“If you don’t know where you’re going, any road will take you there.”
– Lewis Carroll, as paraphrased by George Harrison
The Cheshire Cat and our favorite Beatle didn’t necessarily have business owners in mind when they suggested that an ambiguous destination is right around the corner if you just start walking, but they might as well have. In fact, if that cat were to host a business leadership seminar, he’d say much the same: that while all roads lead somewhere, sometimes somewhere is just another kind of nowhere. His thesis statement?
That in business, clear goals matter.
Without them, every choice is just another mysterious door in a rabbit’s warren of possibilities. Without them, the company ship wanders and drifts. Sure, maybe the currents will lead you to safe harbor. But you’re just as likely to end up crashed on a reef in the Maldives.
At TAB, we believe that every business owner has the right to expect that their business can deliver for them what they want out of life. A written strategic plan, when done well, is both the forward path and the map itself. It’s the basis for any business owner to achieve his or her vision. Strategic planning – by helping you refocus on your foundational purpose, your goals and your opportunities – reintroduces you to “the big picture.”
You remember the big picture, don’t you? It’s why you started your business in the first place.
What Is the Importance of Strategic Planning?
A strategic plan is a written document that points the way forward for your business. It both lays out your company’s goals and explains why they’re important. The strategic planning process also helps you uncover ways to improve performance. It can, for instance, spark insights about how to restructure your organisation so that it can reach its full potential. Developing new products, expanding operations, reaching into new market segments, solving organisational problems – as you grow your business, a well-designed strategic plan will dictate how you respond to opportunities and challenges of every color, shape and size.
Strategic Planning is Itself a Business Growth Strategy
Of course, before you can respond, you have to be able to identify those opportunities. For business owners, the strategic planning process lights the way, and it’s easy to see why. A clear set of goals, when combined with an honest appraisal of an organisation’s strengths and weaknesses, shows you what’s important, what’s relevant and what’s actionable in your environment.
Every business owner needs to be able to make these kinds of distinctions, because the business landscape is constantly changing, and faster than ever before. New government regulations, changing workforce demographics, advancing technology and economic uncertainty affect every business differently. A strategic plan allows you to put these business challenges into perspective. It gives you the foresight you need to tackle them in a coordinated way. You’ll have a better view of the ways your business is affected by any particular problem, which in turn makes it easier to take control of your own future.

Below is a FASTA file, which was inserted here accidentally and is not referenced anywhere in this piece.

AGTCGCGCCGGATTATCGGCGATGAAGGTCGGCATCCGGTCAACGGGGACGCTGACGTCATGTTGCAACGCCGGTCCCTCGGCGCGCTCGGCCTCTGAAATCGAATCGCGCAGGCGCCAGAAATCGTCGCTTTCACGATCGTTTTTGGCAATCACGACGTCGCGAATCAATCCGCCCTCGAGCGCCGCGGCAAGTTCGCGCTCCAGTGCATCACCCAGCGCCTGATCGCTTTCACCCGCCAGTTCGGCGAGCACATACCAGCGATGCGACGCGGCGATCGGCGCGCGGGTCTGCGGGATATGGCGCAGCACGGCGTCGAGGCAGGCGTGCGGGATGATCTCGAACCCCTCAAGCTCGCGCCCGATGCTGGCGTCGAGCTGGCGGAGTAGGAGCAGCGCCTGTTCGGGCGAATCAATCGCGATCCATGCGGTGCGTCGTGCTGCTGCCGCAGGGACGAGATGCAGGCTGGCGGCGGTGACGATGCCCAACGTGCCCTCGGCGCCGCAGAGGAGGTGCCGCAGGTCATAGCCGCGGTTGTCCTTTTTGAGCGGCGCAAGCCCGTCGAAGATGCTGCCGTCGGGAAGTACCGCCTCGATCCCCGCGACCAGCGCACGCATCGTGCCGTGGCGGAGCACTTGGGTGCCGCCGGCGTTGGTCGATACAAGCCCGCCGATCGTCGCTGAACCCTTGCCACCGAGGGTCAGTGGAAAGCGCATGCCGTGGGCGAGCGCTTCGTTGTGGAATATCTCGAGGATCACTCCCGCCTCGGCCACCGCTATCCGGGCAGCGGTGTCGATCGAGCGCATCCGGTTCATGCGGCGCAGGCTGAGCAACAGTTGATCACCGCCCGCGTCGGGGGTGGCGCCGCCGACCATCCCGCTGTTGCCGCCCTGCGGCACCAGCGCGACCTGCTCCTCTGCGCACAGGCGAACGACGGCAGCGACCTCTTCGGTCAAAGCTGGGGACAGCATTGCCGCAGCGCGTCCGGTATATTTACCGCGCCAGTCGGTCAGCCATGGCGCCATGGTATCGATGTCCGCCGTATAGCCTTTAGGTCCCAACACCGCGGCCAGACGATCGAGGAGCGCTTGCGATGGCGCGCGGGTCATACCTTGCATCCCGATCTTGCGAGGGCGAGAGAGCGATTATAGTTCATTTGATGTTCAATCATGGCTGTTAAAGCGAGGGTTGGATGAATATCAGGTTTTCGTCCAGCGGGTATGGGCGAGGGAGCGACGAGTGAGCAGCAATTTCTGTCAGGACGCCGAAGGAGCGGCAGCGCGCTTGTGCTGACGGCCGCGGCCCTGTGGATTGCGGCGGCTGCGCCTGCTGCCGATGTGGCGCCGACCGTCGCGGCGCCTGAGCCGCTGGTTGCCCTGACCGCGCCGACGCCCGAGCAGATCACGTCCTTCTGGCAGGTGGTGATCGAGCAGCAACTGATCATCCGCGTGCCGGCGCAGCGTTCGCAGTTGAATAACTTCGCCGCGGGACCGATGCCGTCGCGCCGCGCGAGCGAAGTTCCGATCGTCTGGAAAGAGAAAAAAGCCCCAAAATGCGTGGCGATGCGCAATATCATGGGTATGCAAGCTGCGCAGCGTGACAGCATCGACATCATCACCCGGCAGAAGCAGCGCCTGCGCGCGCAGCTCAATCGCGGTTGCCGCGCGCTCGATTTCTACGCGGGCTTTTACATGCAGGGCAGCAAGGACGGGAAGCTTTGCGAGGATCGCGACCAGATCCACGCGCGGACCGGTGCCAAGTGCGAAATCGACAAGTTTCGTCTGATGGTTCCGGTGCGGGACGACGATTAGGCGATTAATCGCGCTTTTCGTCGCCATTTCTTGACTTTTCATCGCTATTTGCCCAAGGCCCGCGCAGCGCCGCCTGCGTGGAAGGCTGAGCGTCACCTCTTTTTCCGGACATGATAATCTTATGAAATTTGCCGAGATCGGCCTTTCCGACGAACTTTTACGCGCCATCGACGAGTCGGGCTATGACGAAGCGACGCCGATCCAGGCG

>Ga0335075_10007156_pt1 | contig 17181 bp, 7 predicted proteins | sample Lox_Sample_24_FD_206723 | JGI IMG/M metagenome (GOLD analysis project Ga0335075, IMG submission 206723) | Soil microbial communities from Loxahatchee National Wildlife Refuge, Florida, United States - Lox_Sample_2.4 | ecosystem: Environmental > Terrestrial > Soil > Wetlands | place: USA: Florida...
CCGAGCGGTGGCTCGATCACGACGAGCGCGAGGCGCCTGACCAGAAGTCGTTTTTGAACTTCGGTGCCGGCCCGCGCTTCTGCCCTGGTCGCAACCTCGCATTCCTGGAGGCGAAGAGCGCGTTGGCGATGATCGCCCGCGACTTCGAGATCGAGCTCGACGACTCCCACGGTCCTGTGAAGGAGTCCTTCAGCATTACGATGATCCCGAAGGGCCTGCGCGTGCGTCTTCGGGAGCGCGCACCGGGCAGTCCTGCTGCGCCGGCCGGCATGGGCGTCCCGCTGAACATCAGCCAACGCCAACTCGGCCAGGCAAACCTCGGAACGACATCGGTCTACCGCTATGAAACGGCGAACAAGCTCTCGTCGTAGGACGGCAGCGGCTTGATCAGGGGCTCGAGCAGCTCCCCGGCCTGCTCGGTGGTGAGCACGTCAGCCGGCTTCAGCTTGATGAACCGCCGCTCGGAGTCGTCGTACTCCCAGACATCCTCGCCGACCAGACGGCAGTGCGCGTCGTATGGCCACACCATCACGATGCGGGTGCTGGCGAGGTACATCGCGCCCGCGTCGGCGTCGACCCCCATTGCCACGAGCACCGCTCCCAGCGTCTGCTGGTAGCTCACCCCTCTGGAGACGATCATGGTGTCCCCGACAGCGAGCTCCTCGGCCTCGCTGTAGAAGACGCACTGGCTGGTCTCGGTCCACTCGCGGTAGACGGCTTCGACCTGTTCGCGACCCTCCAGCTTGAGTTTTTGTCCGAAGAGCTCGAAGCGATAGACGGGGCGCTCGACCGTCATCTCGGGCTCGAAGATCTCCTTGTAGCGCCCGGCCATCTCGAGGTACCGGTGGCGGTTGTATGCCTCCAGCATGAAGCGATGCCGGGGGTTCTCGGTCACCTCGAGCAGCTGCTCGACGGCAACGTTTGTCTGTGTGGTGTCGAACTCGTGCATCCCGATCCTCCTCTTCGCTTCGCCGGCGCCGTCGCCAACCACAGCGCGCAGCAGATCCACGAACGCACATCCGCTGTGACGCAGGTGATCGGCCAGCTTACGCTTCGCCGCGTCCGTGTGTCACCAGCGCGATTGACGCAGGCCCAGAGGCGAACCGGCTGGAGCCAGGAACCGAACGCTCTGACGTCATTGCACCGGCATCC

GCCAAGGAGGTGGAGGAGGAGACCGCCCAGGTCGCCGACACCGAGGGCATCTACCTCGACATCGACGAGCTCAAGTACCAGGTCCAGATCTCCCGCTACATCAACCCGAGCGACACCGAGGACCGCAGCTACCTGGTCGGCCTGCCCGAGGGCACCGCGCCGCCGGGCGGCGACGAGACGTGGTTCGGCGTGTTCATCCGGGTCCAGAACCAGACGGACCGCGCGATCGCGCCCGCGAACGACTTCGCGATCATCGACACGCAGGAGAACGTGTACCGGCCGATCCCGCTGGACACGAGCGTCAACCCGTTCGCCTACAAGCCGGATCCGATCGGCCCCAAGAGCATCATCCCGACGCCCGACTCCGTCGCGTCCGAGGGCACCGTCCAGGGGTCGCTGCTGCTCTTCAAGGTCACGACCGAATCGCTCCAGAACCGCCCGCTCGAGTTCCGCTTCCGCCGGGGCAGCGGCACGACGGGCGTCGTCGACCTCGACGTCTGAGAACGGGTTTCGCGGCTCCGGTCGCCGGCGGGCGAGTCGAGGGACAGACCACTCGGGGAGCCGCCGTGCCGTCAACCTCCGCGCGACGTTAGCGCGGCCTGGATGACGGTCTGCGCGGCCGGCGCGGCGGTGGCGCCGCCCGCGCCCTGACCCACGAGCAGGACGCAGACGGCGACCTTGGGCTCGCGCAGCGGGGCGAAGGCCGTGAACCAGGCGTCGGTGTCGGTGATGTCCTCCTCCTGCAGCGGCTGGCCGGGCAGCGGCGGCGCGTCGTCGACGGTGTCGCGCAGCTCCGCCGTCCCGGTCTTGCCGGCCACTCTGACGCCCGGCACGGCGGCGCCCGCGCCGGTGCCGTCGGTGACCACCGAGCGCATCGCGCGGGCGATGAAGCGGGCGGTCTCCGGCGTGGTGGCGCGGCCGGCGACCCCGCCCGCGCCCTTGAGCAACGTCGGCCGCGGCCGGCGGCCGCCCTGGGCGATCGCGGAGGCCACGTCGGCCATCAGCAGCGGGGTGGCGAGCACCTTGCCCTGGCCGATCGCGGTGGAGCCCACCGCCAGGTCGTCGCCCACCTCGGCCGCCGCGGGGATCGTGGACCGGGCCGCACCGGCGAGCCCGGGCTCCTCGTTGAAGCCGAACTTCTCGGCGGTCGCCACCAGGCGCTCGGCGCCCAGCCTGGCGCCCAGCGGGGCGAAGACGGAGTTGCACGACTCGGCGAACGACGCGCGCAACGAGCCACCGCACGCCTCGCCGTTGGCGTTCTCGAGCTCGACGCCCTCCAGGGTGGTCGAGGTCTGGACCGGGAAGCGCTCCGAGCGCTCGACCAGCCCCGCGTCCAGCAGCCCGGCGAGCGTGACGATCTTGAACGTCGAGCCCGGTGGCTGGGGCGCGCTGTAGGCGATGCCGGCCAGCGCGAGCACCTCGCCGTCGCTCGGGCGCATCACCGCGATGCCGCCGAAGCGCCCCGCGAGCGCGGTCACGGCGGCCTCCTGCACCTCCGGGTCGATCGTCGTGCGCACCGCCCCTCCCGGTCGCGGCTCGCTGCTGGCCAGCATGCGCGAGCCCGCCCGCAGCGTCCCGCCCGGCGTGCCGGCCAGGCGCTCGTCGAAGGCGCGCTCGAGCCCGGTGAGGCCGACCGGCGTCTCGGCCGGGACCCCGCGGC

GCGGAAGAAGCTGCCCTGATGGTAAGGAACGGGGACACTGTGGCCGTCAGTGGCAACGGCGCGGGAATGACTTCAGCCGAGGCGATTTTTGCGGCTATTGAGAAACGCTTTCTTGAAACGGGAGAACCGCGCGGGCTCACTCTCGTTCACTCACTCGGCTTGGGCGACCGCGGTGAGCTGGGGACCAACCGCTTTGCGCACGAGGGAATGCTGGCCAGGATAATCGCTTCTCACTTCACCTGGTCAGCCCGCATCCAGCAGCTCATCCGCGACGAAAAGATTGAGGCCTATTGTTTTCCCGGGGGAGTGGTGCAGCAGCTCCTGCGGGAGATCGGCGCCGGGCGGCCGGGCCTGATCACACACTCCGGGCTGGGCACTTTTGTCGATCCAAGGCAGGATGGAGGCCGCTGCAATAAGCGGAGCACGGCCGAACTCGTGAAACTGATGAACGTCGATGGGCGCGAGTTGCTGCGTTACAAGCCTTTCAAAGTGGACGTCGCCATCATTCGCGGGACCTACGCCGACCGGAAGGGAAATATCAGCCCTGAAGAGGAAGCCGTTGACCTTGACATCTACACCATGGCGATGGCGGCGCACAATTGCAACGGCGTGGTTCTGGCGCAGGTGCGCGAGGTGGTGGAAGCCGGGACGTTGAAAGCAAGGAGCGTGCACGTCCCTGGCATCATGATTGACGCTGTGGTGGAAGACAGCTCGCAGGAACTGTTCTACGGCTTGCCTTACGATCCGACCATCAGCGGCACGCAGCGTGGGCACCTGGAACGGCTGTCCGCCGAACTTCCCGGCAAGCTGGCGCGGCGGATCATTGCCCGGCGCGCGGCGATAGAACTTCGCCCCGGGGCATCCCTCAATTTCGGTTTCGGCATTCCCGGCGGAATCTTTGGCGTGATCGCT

So what are the sorts of business challenges that strategic planning will help you to rise above? You name the situation – your plan will help. Some examples of obstacles or opportunities that strategic planning can help you more easily respond to include:
- Responding to the launch of a new product from a competitor.
- A technological upgrade on your production floor.
- Handling the requests of a new customer base.
- Upgrading the technical capabilities of your workforce.
But your strategic plan is more than just a lens to look through. It does more than just focus your attention. It’s also essential for communicating your vision to investors, managers and employees, and it illustrates the process by which that vision will be made real. Through the strategic planning process, you’ll create a written document that clearly details the future plans and goals of your company. Your business allies won’t have questions about how they fit in, and they won’t be confused about how they can help you achieve your vision. The strategic planning process ensures that everyone is on the same page.
Remember, a plan of action that resides only in your head may work for a little while, but owning your own business involves collaborating with others. You’ll have to do it if you want to bring your business growth strategy to fruition, and as you grow you’ll do it more and more.
What Can Strategic Planning Do For Me? The Small Business Pulse Survey